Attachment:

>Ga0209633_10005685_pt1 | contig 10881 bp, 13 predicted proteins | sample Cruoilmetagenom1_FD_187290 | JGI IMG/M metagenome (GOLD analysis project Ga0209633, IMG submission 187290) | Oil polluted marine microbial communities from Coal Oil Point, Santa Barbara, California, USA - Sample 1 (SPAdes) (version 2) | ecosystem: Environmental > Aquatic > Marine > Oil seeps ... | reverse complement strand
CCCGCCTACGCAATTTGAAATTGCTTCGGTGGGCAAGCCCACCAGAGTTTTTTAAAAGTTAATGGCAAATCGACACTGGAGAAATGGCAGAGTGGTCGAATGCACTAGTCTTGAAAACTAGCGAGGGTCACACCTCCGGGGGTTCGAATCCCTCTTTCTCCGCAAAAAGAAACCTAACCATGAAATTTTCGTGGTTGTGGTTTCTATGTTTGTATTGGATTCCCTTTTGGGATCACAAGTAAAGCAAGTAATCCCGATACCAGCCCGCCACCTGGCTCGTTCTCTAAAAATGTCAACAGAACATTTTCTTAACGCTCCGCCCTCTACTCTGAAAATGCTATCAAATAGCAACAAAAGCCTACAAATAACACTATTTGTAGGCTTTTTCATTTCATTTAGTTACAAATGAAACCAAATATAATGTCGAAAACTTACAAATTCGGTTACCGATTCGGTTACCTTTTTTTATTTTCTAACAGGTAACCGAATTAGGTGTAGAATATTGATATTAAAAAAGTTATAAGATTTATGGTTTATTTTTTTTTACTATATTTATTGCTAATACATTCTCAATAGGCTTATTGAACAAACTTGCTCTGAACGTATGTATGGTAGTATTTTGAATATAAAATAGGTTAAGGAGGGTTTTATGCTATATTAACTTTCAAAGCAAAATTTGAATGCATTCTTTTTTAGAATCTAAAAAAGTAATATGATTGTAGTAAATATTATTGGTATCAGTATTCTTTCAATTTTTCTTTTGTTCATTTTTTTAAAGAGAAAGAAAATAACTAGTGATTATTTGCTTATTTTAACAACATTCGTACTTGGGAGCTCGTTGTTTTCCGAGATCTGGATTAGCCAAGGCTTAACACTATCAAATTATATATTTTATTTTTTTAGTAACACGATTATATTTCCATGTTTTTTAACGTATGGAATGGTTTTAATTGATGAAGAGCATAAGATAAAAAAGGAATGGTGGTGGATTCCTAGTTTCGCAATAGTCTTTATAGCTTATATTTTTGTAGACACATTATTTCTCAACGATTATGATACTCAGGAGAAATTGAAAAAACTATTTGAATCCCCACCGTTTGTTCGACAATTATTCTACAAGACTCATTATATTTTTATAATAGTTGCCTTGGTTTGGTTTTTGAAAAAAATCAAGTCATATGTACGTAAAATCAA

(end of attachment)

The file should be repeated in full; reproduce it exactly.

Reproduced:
>Ga0209633_10005685_pt1 | contig 10881 bp, 13 predicted proteins | sample Cruoilmetagenom1_FD_187290 | JGI IMG/M metagenome (GOLD analysis project Ga0209633, IMG submission 187290) | Oil polluted marine microbial communities from Coal Oil Point, Santa Barbara, California, USA - Sample 1 (SPAdes) (version 2) | ecosystem: Environmental > Aquatic > Marine > Oil seeps ... | reverse complement strand
CCCGCCTACGCAATTTGAAATTGCTTCGGTGGGCAAGCCCACCAGAGTTTTTTAAAAGTTAATGGCAAATCGACACTGGAGAAATGGCAGAGTGGTCGAATGCACTAGTCTTGAAAACTAGCGAGGGTCACACCTCCGGGGGTTCGAATCCCTCTTTCTCCGCAAAAAGAAACCTAACCATGAAATTTTCGTGGTTGTGGTTTCTATGTTTGTATTGGATTCCCTTTTGGGATCACAAGTAAAGCAAGTAATCCCGATACCAGCCCGCCACCTGGCTCGTTCTCTAAAAATGTCAACAGAACATTTTCTTAACGCTCCGCCCTCTACTCTGAAAATGCTATCAAATAGCAACAAAAGCCTACAAATAACACTATTTGTAGGCTTTTTCATTTCATTTAGTTACAAATGAAACCAAATATAATGTCGAAAACTTACAAATTCGGTTACCGATTCGGTTACCTTTTTTTATTTTCTAACAGGTAACCGAATTAGGTGTAGAATATTGATATTAAAAAAGTTATAAGATTTATGGTTTATTTTTTTTTACTATATTTATTGCTAATACATTCTCAATAGGCTTATTGAACAAACTTGCTCTGAACGTATGTATGGTAGTATTTTGAATATAAAATAGGTTAAGGAGGGTTTTATGCTATATTAACTTTCAAAGCAAAATTTGAATGCATTCTTTTTTAGAATCTAAAAAAGTAATATGATTGTAGTAAATATTATTGGTATCAGTATTCTTTCAATTTTTCTTTTGTTCATTTTTTTAAAGAGAAAGAAAATAACTAGTGATTATTTGCTTATTTTAACAACATTCGTACTTGGGAGCTCGTTGTTTTCCGAGATCTGGATTAGCCAAGGCTTAACACTATCAAATTATATATTTTATTTTTTTAGTAACACGATTATATTTCCATGTTTTTTAACGTATGGAATGGTTTTAATTGATGAAGAGCATAAGATAAAAAAGGAATGGTGGTGGATTCCTAGTTTCGCAATAGTCTTTATAGCTTATATTTTTGTAGACACATTATTTCTCAACGATTATGATACTCAGGAGAAATTGAAAAAACTATTTGAATCCCCACCGTTTGTTCGACAATTATTCTACAAGACTCATTATATTTTTATAATAGTTGCCTTGGTTTGGTTTTTGAAAAAAATCAAGTCATATGTACGTAAAATCAA